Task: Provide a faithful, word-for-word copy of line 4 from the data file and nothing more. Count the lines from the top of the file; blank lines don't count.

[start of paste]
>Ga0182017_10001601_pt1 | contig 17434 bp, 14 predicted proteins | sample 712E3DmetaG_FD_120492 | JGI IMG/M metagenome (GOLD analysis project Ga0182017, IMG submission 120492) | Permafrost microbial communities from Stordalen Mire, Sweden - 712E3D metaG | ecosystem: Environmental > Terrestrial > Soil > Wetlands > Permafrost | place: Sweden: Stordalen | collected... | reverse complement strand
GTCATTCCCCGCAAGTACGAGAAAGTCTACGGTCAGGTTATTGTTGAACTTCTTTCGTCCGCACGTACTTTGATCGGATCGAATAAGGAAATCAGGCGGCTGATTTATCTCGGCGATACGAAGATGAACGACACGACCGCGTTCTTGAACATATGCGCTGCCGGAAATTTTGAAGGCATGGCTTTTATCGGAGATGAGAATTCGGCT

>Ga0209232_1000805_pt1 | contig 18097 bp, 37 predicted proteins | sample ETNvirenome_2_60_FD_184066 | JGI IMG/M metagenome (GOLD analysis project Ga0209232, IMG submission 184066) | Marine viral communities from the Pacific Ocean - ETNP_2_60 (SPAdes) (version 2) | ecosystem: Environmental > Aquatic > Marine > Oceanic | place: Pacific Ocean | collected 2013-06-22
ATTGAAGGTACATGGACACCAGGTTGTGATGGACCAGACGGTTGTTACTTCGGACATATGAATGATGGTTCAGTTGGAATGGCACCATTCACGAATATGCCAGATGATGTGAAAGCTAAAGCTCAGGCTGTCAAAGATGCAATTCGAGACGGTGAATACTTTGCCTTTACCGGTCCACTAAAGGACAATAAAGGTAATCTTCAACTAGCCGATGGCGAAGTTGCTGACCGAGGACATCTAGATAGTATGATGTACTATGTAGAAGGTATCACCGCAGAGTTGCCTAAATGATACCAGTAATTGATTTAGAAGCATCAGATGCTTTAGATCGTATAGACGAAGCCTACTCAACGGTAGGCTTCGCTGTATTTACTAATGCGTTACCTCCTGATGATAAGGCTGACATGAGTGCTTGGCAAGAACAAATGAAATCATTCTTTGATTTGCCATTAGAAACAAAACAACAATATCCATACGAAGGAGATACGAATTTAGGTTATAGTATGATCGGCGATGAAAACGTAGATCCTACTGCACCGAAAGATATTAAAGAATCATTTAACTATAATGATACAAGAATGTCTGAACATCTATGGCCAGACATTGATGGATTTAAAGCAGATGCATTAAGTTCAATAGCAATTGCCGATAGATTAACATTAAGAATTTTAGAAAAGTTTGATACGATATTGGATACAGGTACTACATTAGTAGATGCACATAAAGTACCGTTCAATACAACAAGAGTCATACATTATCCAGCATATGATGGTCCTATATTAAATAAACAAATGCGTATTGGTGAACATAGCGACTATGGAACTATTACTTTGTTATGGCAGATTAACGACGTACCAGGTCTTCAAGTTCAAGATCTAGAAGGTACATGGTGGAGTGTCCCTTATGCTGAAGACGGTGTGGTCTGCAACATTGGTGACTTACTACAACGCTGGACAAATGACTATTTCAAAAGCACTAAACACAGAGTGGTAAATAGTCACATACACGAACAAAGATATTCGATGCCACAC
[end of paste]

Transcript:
ATTGAAGGTACATGGACACCAGGTTGTGATGGACCAGACGGTTGTTACTTCGGACATATGAATGATGGTTCAGTTGGAATGGCACCATTCACGAATATGCCAGATGATGTGAAAGCTAAAGCTCAGGCTGTCAAAGATGCAATTCGAGACGGTGAATACTTTGCCTTTACCGGTCCACTAAAGGACAATAAAGGTAATCTTCAACTAGCCGATGGCGAAGTTGCTGACCGAGGACATCTAGATAGTATGATGTACTATGTAGAAGGTATCACCGCAGAGTTGCCTAAATGATACCAGTAATTGATTTAGAAGCATCAGATGCTTTAGATCGTATAGACGAAGCCTACTCAACGGTAGGCTTCGCTGTATTTACTAATGCGTTACCTCCTGATGATAAGGCTGACATGAGTGCTTGGCAAGAACAAATGAAATCATTCTTTGATTTGCCATTAGAAACAAAACAACAATATCCATACGAAGGAGATACGAATTTAGGTTATAGTATGATCGGCGATGAAAACGTAGATCCTACTGCACCGAAAGATATTAAAGAATCATTTAACTATAATGATACAAGAATGTCTGAACATCTATGGCCAGACATTGATGGATTTAAAGCAGATGCATTAAGTTCAATAGCAATTGCCGATAGATTAACATTAAGAATTTTAGAAAAGTTTGATACGATATTGGATACAGGTACTACATTAGTAGATGCACATAAAGTACCGTTCAATACAACAAGAGTCATACATTATCCAGCATATGATGGTCCTATATTAAATAAACAAATGCGTATTGGTGAACATAGCGACTATGGAACTATTACTTTGTTATGGCAGATTAACGACGTACCAGGTCTTCAAGTTCAAGATCTAGAAGGTACATGGTGGAGTGTCCCTTATGCTGAAGACGGTGTGGTCTGCAACATTGGTGACTTACTACAACGCTGGACAAATGACTATTTCAAAAGCACTAAACACAGAGTGGTAAATAGTCACATACACGAACAAAGATATTCGATGCCACAC